Digital approaches to the capture and analysis of watermarks using the manuscripts of Isaac Newton as a test case

Lead Research Organisation: University of Cambridge
Department Name: History


This project will investigate two research areas with general application in digital humanities scholarship, using the dispersed manuscript corpus of Isaac Newton as a test case. The immediate purpose of the test case will be to use artificial intelligence to assist with the identification and classification of watermarks in Newton material and, in the process, to build a general tool to assist with the organisation and dating of manuscripts. The project also has much wider significance. The project's first stage will be the methodological investigation of techniques for the production of images of watermarks which are suitable for automated analysis, using both new photography and the exploration of the potential latent in existing images. During the second stage, we will develop computer vision methods to systematically cluster and match the assembled corpus of watermark images across manuscripts and collections. Methods developed through this project will be transferrable to watermark collections beyond that of Newton's corpus, creating a methodology for scholars seeking to analyse, date, and organise historical collections via watermark matching, and for conservators seeking to establish standardised surveying and documentation methods while imaging and digitising watermarked documents. A final stage of the project will allow us to disseminate our findings through research workshops, web tools, and improvements to online databases, as well as traditional publications in journals.
Since the groundbreaking early twentieth-century research of Charles Moïse Briquet, watermarks have formed a central part in the dating of otherwise undated manuscripts. Briquet's monumental 1907 catalogue, Les filigranes, made it possible, in principle, to date (and to some extent localise) pre-1600 watermarks found by researchers in manuscripts by reference to exemplars in Briquet's catalogue. While this catalogue and others have been digitised thanks to the Bernstein consortium (, advances in research and technology have revealed the limitations of the traditional approach, which requires time-consuming procedures and some degree of expertise for the identification of each single watermark. It is very difficult to find exact matches between watermarks in situ and those reproduced in any catalogue, first due to the limited comprehensiveness of the catalogues, and, second, because each individual watermark is produced in two "twin" versions, never perfectly identical, and suffers deformation over time as a result of repeated use in the paper manufacturing process. By developing and enhancing new approaches and techniques to improve the acquisition and analysis of watermarks, we hope to solve basic problems and thereby provide benefit to all who must rely upon paper documents for chronological evidence.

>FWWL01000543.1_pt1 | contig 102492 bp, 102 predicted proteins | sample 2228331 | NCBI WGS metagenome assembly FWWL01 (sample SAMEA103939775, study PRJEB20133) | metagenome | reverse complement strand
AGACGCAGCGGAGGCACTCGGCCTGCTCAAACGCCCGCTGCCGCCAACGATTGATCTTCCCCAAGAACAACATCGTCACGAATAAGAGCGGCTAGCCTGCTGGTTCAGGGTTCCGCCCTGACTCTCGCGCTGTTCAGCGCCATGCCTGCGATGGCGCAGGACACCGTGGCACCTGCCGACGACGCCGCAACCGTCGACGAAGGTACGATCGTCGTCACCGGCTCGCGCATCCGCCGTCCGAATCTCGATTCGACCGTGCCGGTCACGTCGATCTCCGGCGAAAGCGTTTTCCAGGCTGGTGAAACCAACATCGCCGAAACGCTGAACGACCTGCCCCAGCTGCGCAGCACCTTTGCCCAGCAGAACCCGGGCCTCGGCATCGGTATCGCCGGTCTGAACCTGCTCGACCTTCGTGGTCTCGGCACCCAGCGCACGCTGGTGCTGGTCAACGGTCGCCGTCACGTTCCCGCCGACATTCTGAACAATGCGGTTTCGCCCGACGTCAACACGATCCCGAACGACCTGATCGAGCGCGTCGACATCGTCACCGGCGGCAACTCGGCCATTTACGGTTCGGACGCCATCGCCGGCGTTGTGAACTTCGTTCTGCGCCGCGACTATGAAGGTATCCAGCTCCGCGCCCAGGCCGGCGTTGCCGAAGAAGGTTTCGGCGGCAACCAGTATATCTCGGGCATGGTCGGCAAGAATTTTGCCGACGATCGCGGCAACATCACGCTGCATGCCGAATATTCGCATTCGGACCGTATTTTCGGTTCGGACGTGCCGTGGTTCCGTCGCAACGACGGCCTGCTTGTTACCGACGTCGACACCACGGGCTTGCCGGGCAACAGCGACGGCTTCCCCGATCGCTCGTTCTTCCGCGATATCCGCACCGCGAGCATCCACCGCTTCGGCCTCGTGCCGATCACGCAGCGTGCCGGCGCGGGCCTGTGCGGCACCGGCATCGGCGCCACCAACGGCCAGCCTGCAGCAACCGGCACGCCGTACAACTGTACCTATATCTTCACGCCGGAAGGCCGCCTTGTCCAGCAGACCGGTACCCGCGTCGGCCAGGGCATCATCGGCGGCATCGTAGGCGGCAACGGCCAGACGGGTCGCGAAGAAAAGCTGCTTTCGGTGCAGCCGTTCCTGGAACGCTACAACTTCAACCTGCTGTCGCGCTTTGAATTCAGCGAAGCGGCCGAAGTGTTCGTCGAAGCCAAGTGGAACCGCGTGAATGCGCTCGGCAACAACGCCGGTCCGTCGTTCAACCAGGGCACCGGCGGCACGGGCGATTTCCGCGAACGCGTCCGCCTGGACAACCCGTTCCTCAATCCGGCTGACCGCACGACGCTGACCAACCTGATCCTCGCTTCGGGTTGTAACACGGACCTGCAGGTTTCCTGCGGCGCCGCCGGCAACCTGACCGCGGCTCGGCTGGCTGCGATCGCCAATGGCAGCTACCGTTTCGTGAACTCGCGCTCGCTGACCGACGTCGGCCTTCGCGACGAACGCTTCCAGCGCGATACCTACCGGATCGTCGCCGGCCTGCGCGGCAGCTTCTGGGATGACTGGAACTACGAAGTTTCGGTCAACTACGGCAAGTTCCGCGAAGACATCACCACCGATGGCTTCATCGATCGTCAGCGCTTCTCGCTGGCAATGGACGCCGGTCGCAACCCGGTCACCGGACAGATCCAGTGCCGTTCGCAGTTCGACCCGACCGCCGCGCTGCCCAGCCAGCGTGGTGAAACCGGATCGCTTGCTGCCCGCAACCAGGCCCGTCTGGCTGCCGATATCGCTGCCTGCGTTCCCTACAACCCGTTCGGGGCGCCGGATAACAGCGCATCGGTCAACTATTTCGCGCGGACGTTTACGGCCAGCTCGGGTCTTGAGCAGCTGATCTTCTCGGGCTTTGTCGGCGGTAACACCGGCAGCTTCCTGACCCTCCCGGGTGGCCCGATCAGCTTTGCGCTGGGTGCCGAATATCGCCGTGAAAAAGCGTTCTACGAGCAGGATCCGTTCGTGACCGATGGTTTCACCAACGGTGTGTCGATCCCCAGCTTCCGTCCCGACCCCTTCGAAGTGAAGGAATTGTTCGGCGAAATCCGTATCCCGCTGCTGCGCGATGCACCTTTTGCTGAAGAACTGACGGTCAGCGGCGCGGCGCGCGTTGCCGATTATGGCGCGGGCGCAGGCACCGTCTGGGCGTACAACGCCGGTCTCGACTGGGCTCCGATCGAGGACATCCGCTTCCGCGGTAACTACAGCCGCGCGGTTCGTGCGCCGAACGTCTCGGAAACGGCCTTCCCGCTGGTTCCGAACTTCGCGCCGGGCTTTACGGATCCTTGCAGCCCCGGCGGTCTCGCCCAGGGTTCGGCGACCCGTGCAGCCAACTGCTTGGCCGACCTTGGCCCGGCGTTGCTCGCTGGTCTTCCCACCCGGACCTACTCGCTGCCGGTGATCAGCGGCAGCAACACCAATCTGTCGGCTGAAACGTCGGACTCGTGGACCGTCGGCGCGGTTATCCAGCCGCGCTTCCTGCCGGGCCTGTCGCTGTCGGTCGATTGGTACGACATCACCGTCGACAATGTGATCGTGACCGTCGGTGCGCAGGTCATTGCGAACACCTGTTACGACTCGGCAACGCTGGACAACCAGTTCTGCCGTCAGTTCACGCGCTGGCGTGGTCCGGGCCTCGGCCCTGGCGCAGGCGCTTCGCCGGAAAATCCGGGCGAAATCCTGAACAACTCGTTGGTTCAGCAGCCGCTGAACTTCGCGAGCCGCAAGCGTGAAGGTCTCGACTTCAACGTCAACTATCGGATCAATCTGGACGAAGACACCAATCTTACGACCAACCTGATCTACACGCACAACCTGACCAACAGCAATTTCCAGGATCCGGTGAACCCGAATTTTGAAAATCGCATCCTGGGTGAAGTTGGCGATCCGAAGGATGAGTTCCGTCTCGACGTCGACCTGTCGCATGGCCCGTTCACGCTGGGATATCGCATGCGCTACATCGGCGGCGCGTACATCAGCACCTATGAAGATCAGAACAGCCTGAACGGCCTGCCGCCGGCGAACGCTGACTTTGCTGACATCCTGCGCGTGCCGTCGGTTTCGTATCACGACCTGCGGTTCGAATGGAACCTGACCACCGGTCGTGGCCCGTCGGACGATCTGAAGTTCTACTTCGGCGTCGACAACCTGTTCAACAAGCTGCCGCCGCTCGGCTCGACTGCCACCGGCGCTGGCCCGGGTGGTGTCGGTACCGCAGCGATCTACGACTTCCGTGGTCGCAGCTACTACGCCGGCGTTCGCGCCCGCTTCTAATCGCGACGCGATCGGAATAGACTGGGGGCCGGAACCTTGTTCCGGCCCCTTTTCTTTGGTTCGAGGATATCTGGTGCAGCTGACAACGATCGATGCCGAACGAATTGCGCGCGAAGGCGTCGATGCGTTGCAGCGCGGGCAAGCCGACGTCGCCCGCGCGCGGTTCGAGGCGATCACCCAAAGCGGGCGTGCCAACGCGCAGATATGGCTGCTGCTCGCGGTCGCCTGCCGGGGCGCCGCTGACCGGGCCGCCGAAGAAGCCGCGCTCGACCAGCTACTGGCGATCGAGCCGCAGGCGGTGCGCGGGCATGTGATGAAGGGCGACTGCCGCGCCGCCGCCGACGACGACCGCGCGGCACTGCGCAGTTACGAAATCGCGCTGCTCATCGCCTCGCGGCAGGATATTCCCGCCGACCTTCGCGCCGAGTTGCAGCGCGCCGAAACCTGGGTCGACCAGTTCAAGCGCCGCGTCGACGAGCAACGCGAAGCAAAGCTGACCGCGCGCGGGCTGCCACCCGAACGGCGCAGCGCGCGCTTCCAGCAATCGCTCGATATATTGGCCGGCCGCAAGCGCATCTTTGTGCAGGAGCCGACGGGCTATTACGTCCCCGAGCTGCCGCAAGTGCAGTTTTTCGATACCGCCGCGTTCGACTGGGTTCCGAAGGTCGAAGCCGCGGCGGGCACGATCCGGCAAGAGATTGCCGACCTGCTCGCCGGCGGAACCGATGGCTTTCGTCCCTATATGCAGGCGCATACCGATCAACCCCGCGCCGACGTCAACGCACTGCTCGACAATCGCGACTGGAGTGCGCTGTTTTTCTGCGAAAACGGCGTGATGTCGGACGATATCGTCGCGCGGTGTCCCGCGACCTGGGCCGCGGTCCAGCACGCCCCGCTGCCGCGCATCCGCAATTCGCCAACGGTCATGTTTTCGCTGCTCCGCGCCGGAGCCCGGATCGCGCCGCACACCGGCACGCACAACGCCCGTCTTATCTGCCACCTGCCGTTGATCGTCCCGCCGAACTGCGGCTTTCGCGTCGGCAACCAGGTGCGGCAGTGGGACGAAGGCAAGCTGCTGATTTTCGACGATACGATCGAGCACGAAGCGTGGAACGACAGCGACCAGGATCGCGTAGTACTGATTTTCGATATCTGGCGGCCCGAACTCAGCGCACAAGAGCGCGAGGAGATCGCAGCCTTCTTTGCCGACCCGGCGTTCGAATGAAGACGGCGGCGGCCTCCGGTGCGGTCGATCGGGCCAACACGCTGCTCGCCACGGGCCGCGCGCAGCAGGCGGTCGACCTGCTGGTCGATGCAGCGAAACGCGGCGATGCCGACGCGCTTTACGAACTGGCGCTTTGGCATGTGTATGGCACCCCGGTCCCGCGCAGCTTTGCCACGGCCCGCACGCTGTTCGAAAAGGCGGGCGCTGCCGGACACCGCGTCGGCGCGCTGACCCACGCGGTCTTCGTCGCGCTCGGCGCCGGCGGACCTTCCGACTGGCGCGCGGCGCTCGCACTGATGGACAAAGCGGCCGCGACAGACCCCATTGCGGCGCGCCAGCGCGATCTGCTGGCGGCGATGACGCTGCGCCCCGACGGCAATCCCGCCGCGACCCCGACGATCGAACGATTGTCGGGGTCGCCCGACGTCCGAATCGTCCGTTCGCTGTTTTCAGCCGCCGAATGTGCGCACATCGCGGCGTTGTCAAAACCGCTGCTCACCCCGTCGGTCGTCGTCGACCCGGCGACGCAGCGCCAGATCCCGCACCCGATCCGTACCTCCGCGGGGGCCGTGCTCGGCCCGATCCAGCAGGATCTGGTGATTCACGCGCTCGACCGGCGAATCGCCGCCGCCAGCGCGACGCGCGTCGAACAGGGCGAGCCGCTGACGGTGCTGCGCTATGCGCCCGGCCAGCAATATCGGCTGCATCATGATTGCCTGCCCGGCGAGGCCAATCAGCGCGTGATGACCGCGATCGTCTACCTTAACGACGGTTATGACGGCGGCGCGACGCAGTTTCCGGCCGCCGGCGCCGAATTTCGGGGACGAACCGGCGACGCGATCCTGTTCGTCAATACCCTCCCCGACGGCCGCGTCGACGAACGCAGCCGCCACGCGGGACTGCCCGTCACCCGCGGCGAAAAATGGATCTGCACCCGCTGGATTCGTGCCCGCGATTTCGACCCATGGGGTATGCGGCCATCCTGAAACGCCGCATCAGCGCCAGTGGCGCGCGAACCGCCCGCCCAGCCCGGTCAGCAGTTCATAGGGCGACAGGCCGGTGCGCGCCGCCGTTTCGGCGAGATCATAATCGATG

While computer vision has made significant progress in recent years thanks to machine learning and artificial intelligence, this project will build on cutting-edge work already undertaken by the Ecole Nationale des Chartes and its partners (notably the computer scientists at École des Ponts ParisTech) to investigate the problem of matching images, specifically of watermarks, across formats (photographs and tracings). In creating a corpus of images used to train and develop the open source software created by the Ecole des Chartes we will build on recent work by The National Archives (TNA) to use comparatively affordable equipment and techniques to produce images of watermarks that are highly suitable for machine analysis. The project will develop and apply both of these approaches in order to attempt to enhance the computer-vision software so that it may be able to unlock the latent information held in thousands of existing images shot in reflected light which institutions have already digitised and made accessible through IIIF.


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